Tuesday, September 30, 2014

Chapter 22 - "Just Work, Work, Work": Part 3 - Down and Out

Korzybski: A Biography (Free Online Edition)
Copyright © 2014 (2011) by Bruce I. Kodish 
All rights reserved. Copyright material may be quoted verbatim without need for permission from or payment to the copyright holder, provided that attribution is clearly given and that the material quoted is reasonably brief in extent.

Alfred and Mira’s situation in California seemed a little better [than Polakov's]. At least they were able to pay their bills and they had some money coming in from royalties, although the income from these was offset by their book purchases from Dutton charged to their royalty account. More or less stranded in California, they were living from hand to mouth. Their plan to return East and sail for Europe sometime in November began to seem unfeasible.

Soon after her San Francisco gallery exhibit in May, Mira went down to Santa Barbara to visit friends and hunt for portrait commissions. But while money continued to pour out for her hotel and living expenses, she was not having much luck finding lucrative commissions. Alfred referred to her as “living among the sharks”.

Meanwhile in San Francisco, Alfred contemplated their prospects with some dismay. Despite book sales going reasonably well, it was becoming clear his initial hopes of selling large numbers of books (enough to accrue a significant income) wouldn’t happen anytime soon. By January of 1922, Dutton would sell 2,275 books. More than 1000 copies were sold in the following year. Then sales tailed off to a few hundred per year until the last few years of the decade when sales dropped again to less than 100 per year.(5)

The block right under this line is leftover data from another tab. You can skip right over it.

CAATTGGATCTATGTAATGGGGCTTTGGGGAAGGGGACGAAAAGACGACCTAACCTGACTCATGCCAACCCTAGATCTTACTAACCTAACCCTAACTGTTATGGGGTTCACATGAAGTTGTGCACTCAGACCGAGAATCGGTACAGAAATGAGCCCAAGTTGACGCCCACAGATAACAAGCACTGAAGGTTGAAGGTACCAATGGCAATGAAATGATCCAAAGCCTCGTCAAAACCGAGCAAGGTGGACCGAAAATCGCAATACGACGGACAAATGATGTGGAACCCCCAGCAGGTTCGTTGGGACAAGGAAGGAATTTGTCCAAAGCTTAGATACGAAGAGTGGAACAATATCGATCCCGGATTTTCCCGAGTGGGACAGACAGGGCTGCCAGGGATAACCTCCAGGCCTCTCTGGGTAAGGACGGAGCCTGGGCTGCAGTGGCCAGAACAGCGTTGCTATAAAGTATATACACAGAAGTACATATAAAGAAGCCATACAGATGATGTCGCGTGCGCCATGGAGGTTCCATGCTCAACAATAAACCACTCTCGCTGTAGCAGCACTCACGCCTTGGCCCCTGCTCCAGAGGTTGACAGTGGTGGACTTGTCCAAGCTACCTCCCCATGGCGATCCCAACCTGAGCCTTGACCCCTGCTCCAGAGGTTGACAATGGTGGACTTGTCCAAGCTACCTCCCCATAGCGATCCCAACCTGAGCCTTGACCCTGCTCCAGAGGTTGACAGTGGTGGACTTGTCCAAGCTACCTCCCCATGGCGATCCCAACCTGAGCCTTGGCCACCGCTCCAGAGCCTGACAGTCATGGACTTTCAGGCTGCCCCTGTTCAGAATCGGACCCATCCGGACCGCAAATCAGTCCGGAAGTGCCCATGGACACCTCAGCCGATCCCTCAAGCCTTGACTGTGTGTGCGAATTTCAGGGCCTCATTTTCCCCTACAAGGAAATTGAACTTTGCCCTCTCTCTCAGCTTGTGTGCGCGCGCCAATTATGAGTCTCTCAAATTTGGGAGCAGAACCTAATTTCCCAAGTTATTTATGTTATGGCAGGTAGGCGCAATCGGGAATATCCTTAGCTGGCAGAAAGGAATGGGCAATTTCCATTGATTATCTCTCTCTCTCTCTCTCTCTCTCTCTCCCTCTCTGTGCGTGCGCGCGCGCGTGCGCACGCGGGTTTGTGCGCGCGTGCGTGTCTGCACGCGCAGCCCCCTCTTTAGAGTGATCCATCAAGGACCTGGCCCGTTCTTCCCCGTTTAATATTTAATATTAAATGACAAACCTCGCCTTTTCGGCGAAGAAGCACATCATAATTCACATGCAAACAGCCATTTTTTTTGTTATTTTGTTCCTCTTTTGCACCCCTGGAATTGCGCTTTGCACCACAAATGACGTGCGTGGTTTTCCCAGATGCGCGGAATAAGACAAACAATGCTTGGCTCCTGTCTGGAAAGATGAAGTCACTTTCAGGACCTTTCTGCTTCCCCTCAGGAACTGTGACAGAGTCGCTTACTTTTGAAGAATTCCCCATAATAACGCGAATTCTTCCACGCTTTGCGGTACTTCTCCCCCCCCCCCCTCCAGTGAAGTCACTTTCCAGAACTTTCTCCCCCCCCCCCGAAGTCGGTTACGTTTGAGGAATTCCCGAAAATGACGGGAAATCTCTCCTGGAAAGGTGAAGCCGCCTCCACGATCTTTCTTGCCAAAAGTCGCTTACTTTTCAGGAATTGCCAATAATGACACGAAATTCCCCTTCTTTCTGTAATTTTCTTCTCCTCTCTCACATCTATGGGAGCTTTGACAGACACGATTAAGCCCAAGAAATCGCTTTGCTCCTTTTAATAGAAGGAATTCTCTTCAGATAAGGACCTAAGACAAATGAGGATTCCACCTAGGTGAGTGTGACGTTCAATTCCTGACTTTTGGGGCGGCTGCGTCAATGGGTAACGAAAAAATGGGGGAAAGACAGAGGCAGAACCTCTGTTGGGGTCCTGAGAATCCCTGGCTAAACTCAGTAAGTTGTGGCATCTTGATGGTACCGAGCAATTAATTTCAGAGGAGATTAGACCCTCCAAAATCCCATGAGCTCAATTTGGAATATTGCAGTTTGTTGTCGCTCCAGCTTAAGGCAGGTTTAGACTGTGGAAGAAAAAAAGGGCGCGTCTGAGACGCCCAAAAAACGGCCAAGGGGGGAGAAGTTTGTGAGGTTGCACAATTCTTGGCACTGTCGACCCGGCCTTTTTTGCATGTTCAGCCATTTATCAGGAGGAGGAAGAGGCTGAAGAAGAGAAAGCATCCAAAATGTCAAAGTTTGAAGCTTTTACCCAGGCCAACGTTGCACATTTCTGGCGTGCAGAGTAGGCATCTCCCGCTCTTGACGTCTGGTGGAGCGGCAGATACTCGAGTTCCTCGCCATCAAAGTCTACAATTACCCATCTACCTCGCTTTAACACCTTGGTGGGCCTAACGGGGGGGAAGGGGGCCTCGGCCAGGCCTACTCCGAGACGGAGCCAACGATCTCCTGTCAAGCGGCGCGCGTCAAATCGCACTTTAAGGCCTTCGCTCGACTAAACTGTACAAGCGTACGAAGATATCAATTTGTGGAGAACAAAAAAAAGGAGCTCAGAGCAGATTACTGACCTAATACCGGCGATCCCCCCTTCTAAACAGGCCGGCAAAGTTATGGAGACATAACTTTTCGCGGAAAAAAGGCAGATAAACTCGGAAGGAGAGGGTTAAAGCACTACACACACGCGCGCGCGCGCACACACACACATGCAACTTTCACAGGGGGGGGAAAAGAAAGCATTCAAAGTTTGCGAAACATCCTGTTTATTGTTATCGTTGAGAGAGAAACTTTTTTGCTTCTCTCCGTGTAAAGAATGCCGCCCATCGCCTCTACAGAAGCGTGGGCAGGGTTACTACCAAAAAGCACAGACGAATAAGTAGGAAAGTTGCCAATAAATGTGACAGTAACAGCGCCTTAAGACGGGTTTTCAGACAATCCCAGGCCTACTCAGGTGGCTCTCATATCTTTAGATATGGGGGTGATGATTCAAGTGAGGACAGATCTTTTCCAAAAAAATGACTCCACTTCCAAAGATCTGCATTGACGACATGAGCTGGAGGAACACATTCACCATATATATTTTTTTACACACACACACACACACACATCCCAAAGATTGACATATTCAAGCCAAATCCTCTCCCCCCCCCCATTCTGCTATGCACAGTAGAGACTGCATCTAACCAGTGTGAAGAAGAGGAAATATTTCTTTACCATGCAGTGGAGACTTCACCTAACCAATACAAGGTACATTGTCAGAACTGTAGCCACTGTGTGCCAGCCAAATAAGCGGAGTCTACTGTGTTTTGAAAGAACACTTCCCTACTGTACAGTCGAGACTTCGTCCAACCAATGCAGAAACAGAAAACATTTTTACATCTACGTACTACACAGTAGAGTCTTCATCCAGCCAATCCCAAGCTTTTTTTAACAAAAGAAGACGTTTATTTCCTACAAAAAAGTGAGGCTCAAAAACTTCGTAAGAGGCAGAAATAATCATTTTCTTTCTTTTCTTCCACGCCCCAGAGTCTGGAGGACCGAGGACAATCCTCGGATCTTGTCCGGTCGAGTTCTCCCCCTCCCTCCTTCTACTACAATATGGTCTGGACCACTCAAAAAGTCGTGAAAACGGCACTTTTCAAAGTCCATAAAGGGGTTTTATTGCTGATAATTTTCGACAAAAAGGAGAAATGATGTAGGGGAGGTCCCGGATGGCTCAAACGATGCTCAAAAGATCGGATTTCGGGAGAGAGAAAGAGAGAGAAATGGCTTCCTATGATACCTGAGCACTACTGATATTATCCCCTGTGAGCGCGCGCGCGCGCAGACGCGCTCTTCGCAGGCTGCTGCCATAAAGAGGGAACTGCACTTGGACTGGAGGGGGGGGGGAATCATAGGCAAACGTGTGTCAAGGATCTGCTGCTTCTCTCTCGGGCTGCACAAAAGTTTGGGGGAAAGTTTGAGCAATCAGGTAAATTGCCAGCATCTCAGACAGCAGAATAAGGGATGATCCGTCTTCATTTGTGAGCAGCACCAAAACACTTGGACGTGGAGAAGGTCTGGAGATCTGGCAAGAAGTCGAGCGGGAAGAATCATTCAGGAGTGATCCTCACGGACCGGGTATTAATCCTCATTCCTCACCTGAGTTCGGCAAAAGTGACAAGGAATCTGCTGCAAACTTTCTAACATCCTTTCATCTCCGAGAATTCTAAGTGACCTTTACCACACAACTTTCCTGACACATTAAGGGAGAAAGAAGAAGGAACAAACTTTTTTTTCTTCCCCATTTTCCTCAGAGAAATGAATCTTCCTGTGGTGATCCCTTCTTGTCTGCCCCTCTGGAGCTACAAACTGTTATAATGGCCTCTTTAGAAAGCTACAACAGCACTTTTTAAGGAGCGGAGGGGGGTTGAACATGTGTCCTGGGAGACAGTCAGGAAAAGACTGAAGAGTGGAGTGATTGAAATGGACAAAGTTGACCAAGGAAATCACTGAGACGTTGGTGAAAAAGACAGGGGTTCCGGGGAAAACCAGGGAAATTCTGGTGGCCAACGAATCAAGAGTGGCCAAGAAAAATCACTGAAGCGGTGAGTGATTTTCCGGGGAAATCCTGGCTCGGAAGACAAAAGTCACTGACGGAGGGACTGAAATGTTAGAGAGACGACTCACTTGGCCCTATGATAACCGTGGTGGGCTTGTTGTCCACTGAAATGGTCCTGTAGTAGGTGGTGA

In 1921, paid speaking engagements were not forthcoming. Alfred had contacted a number of lecture agencies and universities with no interest in him. Although he had had a few invitations to speak around San Francisco, his first paying engagement only came in September. A San Francisco bookstore, the Paul Elder Gallery, invited him to give two lectures that, though successful, provided very little money. In a letter to a friend in New York, Alfred described their gloomy outlook, “We are always working more than we should. I am writing my next book and my wife painting. We did not have any chance to enjoy California, just work, work, work.”(6)
Flier for Korzybski Lectures,
Paul Elder Gallery - San Francisco, Sept. 1921

In July, Alfred had moved to Berkeley. For one thing, he didn’t need all the space of the San Francisco apartment he and Mira had rented; and besides, the move made it easier for him to use the University of California library for his research. Luella Twining (who may have been an old friend of Mira’s) had a house near the campus and offered him a room for rent. Twining, a socialist and former labor organizer (7), had gotten a copy of Manhood as soon as it came out and become a devotee of time-binding. Alfred got permission to keep some trunks and suitcases in the old apartment and moved into Luella’s house. Alfred, who needed only a bed, and a desk upon which to spread his papers and books, felt as happy as he could be, which was in fact slightly depressed. Money was still tight. And he was missing Mira. But they were both plugging away, following what Alfred referred to as their ‘religion’—to keep on working.
Political Flyer featuring Luella Twining  (circa 1907),